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So we were raising beds today when the old Cub started a new noise, a rattle/ clanking coming from (it seems like) right underneath the shift lever. Related to road speed not engine speed, in second and third only, and not steady but intermittent like a playing card in a bike wheel with about a quarter of the spokes missing. Here is the kicker: after engaging and disengaging the clutch a few times it went away, I was not even changing gears the time it finally quit. It sounded to me like a cog of a gear had popped off and was getting whacked around. Any thoughts? It worked fine the rest of the day. While we are at it, any ideas why the Cub engine is offset to the left, when cars had been shifting with the right hand in the US for decades before the Cub was deigned? Why not look down to the left of the seat? Was Sir Alex in town?
Tighten the rim and lug bolts on the tire.
Tractors with the seat off set to the right or the engine off set to the left were designed to make it easier to cultivate row crops.
I have an excuse. CRS.
Thanks Eugene, I like your fixes! Unfortunately, the wheel is tight. And as for offset, I get the reason for offsetting just not why it is offset to the side they chose back in the forties- if I were starting today I might go the other way....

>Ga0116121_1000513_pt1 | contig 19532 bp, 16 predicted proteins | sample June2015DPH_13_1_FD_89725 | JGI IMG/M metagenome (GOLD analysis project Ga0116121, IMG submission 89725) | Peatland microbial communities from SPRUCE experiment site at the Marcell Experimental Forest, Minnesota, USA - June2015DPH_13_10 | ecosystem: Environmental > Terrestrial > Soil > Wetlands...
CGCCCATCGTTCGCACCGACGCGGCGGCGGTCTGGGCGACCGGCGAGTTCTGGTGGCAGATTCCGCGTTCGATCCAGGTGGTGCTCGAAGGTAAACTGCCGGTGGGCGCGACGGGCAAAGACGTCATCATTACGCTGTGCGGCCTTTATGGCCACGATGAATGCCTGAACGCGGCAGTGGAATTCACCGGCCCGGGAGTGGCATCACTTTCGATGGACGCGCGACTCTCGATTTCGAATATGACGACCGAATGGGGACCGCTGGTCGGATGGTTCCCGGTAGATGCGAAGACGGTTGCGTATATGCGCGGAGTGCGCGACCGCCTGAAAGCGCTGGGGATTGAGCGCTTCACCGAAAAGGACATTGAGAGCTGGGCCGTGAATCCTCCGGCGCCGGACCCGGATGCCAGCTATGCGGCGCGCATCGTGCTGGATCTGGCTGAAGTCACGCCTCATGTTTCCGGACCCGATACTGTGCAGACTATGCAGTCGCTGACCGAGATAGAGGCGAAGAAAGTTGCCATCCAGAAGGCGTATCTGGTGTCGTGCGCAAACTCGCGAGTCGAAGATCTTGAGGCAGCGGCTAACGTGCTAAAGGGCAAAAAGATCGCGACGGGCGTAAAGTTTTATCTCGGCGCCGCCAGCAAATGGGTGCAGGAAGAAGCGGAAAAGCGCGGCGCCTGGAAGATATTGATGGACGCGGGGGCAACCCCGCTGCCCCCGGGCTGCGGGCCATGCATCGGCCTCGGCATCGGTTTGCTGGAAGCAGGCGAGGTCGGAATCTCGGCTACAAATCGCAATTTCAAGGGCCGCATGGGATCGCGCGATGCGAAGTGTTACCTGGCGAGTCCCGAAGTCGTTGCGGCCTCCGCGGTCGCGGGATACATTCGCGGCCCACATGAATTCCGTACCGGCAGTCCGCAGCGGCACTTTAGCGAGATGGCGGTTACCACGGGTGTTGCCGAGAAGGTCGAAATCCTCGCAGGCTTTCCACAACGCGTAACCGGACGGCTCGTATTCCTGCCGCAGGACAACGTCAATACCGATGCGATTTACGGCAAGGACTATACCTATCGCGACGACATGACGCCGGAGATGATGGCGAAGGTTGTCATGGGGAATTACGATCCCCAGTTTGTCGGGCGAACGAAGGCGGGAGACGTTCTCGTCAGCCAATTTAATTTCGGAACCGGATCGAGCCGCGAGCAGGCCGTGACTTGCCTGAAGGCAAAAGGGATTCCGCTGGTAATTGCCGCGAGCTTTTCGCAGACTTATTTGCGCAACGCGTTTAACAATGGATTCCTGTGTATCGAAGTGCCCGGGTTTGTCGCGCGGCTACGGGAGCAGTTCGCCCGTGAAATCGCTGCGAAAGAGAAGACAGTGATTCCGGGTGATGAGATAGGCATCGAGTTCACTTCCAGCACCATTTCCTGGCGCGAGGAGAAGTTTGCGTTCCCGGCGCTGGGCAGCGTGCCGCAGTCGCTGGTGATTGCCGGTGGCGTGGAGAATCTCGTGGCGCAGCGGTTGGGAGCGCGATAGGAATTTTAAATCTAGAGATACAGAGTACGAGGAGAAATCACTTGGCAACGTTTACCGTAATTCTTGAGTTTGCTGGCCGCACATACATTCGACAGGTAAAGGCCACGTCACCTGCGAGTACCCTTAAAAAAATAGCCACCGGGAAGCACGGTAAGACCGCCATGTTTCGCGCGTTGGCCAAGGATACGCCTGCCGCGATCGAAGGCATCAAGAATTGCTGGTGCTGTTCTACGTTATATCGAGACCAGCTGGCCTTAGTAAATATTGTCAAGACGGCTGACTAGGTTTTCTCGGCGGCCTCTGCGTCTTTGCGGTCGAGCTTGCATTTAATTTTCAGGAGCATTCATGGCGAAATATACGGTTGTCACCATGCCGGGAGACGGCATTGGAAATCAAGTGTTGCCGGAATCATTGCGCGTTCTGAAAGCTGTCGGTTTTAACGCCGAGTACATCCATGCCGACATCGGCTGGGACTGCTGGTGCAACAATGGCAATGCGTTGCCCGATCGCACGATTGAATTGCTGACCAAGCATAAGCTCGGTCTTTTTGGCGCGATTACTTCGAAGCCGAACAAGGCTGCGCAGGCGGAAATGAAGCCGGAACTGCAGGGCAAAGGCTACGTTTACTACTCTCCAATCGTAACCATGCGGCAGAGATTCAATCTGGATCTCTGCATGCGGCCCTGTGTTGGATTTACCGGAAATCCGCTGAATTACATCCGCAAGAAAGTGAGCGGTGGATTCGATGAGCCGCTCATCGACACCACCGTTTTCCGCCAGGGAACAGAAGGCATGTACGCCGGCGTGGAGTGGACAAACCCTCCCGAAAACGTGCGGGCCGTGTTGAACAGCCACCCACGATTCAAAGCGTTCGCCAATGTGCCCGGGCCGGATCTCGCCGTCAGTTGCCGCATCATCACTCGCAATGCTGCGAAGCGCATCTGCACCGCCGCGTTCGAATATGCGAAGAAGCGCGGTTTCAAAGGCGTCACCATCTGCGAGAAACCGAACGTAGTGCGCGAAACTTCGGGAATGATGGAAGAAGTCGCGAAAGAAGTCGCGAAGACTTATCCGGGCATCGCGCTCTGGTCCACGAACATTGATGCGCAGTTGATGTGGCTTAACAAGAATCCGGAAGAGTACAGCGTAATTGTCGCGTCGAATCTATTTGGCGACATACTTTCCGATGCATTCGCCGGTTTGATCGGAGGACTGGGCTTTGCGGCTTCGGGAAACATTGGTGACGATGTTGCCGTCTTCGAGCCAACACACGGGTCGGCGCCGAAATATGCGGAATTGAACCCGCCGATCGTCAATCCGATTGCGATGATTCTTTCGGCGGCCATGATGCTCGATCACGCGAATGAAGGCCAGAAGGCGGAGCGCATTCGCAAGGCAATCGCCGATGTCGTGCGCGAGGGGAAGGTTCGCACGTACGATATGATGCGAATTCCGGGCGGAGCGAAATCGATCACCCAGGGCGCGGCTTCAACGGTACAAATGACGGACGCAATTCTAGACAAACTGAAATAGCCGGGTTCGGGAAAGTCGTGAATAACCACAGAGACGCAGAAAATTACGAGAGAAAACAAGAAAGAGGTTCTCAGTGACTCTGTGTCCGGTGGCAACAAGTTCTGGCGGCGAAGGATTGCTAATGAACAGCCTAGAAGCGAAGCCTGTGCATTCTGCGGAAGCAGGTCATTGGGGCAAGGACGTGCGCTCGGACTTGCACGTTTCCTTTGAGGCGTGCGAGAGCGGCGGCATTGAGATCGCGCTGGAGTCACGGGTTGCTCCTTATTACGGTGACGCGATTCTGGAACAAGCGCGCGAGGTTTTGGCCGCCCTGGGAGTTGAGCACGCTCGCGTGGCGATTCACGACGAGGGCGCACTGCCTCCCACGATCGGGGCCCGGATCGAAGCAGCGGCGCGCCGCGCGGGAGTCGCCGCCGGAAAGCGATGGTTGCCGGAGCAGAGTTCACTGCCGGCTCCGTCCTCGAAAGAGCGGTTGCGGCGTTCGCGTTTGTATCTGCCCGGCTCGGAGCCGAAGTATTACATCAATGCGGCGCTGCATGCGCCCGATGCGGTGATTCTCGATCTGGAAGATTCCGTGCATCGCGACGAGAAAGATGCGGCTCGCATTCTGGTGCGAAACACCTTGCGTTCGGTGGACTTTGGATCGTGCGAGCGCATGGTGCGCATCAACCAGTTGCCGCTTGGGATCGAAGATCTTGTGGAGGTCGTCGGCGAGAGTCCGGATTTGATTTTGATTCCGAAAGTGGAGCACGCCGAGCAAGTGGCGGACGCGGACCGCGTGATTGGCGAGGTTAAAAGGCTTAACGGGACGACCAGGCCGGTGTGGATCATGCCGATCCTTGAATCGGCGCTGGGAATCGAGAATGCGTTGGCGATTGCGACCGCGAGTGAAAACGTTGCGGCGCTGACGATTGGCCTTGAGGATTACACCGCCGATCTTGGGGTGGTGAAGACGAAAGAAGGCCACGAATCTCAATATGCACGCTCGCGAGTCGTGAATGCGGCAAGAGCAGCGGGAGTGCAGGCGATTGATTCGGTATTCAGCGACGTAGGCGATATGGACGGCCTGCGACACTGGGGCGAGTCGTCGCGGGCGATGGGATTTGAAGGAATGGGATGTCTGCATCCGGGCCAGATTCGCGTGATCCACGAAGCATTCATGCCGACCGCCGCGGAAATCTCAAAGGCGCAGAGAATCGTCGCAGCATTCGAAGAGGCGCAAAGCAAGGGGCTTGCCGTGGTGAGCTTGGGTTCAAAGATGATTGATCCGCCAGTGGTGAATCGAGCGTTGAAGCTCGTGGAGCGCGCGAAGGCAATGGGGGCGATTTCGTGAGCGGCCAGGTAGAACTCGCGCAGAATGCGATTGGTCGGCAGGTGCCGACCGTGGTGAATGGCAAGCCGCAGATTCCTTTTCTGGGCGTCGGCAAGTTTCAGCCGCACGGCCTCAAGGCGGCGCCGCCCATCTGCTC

Most folks are right handed. And most right handed folks are right eye dominate. And most tractors were set up for right handed folks.
The Cub as with most machines, some controls operate differently and are in different locations. You will quickly get use to the Cub.
I have an excuse. CRS.
I would think one of the main reasons for offset left was sickle mowing. 99.99% of sickle mowers stick out to the right and you circle the field in a clockwise direction. I don't think having the mower on the right and being offset to the left, looking across the tractor, would go over very well (either mounted or pulling the farmer's old horse drawn mower). Nor would having to design a left handed sickle mower that you drove around the field counterclockwise go over very well either. The right hand position with a mid mount mower can't be beat.
Really? Ocular dominance and hand dominance isn't lateral. Also, both brain hemispheres control both eyes, so dominance can actually shift (temporarily) depending on what you're focusing on and the direction. I'm left handed, right eye dominant. It might have just been a "who cares" thing IH did and just set it up that way without giving it a thought. Or the sickle thing as mentioned above, but then again, the A (which introduced Culti-Vision) had the mower in the back behind the tractor, so it wouldn't matter.
Right Scrivet- the mower makes it a no-brainer.... Right offset it is. And I have been using this Cub for over fifty years so I am, by now, used to the way it works! Just not used to the clacking rattle, which might just go away (which is REALLY my kinda fix!)